Mumbai, 26 Jul 2019 15:00 IST
Updated: 27 Jul 2019 7:50 IST
The trippy film, directed by Prakash Kovelamudi, takes us into the everyday world of someone with mental health issues.
As a child, the wonderfully named Bobby Batliwala Grewal, witnesses more than she should. Even after the tragic deaths of her parents, she can't escape the memory of her father's abuse towards her mother.
An adult Bobby (Kangana Ranaut) cuts out articles of domestic violence and murder and fashions origami birds out of them. Those incidents have scarred her forever and shaped how she views the world. Therefore she is cynical, caustic and mistrustful in her relationship with others.
Bobby resides in an old bungalow, owns a black cat named Panauti (misfortune) and is occasionally employed as a Hindi dubbing artiste for South Indian films like Rowdy Rani. When her new neighbours, a married couple named Reema (Amyra Dastur) and Keshav (Rajkummar Rao), move in, it's as if her paranoias come to life. She finds holes in their relationship and suspects that Keshav is out to murder his young wife.
Indeed, when Reema dies in a fire, Bobby vehemently protests and points a finger at Keshav, but her suspicions are dismissed by others as a delusion.
Judgementall Hai Kya, written by Kanika Dhillon, takes us into the everyday world of someone with mental health issues. For assaulting a movie producer, Bobby accepts a three-month stint in a mental asylum. Another doctor says she suffers from acute psychosis and her symptoms match the diagnosis. She hallucinates about cockroaches around her and they manifest into her life. We feel her distress as it all becomes too much to bear. But nobody believes her.
Years later, she runs into Keshav again in, frankly, unbelievable situations and then it becomes a 'he said, she said' recollection of past events. Whom are you going to believe? The spiralling Bobby or the suave Keshav, who, by all accounts, has got his life back together again after the tragedy that befell Reema.
Prakash Kovelamudi's film is trippy and intriguing but it is also confusing at most turns. The shifting viewpoints and sympathies will have you questioning the characters and their motives, but the film ends up just a little flat.
Dhillon's writing is ambitious and she has created a fantastical world for the characters to inhabit. But the second half has an abrupt tonal shift that takes a while to find its groove. There is also a staging of a modern version 2.0 of the Ramayana added, where Bobby believes herself to be Sita but one who steps out to find Ravan.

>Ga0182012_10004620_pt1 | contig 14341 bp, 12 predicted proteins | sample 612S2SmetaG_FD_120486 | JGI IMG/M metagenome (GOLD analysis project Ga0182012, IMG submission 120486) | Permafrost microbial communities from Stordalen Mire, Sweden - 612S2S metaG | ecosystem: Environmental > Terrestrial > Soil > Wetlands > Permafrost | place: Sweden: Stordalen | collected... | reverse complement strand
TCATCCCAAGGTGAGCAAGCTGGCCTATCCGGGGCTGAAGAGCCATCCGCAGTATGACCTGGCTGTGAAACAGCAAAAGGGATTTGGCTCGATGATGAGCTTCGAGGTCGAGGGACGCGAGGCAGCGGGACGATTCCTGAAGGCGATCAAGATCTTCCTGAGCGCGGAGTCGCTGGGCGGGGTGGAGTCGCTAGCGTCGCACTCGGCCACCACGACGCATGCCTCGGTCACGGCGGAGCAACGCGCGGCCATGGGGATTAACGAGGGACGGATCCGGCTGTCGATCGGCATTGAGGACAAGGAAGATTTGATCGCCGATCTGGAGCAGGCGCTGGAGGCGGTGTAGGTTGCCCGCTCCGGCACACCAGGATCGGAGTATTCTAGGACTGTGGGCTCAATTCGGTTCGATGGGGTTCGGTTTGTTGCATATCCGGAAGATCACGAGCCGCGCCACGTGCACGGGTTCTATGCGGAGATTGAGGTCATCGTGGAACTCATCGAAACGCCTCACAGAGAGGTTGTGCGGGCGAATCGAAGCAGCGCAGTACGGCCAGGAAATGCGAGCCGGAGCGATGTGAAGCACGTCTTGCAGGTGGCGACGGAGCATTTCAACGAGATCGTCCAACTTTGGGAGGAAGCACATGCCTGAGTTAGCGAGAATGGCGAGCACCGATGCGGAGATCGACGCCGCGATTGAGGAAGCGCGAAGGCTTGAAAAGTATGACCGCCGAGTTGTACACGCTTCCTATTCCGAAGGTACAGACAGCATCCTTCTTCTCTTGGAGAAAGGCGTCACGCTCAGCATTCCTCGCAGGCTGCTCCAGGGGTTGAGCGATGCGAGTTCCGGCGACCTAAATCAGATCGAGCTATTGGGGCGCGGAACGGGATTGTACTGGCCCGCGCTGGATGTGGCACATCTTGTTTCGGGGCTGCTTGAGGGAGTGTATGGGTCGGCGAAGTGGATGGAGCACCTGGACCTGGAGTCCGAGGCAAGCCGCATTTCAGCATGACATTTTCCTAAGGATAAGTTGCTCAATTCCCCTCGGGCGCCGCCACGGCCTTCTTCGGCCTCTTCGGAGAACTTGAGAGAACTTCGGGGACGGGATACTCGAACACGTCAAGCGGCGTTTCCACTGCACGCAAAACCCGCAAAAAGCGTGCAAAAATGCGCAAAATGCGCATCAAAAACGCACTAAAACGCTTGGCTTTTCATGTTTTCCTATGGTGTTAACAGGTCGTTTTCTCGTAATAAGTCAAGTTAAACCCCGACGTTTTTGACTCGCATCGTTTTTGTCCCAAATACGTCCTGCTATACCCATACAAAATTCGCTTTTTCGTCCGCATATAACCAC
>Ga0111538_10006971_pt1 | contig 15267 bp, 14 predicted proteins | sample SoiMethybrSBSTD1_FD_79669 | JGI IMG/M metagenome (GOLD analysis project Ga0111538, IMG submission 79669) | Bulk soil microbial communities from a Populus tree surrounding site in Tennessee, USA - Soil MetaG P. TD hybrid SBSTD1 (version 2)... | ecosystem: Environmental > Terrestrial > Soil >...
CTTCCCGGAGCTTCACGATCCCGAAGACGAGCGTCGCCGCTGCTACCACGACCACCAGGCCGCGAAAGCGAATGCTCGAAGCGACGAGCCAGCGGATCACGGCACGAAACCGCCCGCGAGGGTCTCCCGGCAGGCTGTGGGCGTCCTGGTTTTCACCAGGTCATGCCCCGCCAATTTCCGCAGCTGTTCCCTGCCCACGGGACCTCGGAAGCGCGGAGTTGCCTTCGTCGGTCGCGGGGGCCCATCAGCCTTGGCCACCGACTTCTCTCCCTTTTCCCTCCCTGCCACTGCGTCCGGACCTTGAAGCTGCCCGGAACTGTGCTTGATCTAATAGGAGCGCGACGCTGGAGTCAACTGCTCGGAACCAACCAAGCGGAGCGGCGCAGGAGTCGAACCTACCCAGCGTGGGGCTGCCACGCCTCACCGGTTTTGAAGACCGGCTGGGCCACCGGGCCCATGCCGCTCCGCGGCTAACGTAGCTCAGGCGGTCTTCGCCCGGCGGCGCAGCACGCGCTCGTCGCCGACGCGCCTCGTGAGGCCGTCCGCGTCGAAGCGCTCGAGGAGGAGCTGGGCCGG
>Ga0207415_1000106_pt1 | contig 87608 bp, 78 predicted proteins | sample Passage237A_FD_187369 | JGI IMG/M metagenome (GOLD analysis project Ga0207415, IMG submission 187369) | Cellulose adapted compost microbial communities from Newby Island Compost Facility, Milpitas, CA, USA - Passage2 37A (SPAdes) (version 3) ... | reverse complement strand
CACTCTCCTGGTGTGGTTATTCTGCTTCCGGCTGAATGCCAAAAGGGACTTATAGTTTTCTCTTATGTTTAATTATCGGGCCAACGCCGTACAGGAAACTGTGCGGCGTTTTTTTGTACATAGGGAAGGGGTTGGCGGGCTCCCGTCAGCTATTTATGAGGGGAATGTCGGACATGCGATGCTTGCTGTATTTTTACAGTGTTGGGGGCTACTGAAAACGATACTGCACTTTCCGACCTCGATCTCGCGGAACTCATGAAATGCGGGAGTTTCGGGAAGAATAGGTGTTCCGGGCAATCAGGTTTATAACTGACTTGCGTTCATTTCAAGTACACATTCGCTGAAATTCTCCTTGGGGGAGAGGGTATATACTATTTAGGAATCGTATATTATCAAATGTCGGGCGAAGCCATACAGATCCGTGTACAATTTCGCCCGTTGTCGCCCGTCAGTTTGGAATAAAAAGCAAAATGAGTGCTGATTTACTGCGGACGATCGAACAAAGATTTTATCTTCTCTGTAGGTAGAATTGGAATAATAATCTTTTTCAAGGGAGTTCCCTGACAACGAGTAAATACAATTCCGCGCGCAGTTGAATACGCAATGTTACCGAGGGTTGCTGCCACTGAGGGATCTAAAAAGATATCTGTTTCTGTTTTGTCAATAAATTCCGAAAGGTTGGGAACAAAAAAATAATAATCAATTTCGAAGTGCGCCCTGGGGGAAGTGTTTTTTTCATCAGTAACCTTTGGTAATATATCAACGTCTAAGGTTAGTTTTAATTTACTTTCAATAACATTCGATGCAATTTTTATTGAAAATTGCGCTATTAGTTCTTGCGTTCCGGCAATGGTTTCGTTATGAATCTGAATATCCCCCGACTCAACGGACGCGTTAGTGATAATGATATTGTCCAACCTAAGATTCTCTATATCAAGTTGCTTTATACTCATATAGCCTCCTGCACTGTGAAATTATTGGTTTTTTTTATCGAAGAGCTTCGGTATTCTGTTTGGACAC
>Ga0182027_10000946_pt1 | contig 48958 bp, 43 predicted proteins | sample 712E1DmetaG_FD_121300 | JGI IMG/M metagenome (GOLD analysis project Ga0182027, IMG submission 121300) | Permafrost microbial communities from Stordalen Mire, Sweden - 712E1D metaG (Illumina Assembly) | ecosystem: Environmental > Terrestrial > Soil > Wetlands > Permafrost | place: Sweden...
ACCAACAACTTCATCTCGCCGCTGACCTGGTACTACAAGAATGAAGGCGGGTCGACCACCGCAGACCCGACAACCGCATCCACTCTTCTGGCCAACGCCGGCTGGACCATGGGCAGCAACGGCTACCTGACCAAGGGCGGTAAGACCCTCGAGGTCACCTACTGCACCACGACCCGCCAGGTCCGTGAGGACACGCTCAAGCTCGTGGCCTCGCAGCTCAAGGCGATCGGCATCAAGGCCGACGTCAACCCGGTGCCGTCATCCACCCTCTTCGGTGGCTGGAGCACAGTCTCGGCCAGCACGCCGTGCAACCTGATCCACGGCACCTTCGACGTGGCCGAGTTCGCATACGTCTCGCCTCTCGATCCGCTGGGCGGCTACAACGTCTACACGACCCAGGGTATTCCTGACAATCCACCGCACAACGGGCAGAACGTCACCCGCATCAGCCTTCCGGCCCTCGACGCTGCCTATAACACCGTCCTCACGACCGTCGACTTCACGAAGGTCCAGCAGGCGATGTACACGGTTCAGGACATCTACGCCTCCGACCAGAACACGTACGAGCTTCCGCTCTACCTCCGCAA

When Bobby takes on a new dubbing assignment, she imagines herself as that very character, leading to some laughs on screen. One might say she goes a bit too 'method' for the role, an accusation that might hit home for the actress. Rajkummar Rao's Keshav is an enigma to be uncovered. On the surface, he is a doting husband, but is he hiding something as Bobby suspects?
The lead stars throw themselves into their characters, warts and all. The supporting characters of Hussain Dalal as Bobby's sometime manager Varun, Amrita Puri as cousin Megha, and Lalit Behl as her uncle are cast well. Satish Kaushik and Brijendra Kala also leave a mark as the amusing police officers investigating Reema's death.
But the movie belongs to Ranaut and Rao who rise above the inconsistencies in story and script. Ranaut's Bobby is full of contradictions, but when she is in the middle of an 'episode', you can see her battle her inner demons. Keshav is a smooth talker, and the first-rate Rao plays along to give Ranaut's Bobby as good as she gives.
The superb cinematography by Pankaj Kumar bathes the actors in harsh lighting of red, blue and yellow. When tensions come to a head in the second half, so does the presentation. The editing, intentionally, feels jumpy and frenetic, just like the action on screen. Perhaps that could also be chalked up to the work by three different editors, Shweta Venkat Mathew, Prashanth Ramachandran, and Shieeba Seghal.
Judgementall Hai Kya creates some memorable characters, but doesn’t give them a substantial story to live in. The Prakash Kovelamudi film has great ambition but fails to execute it in a coherent manner.
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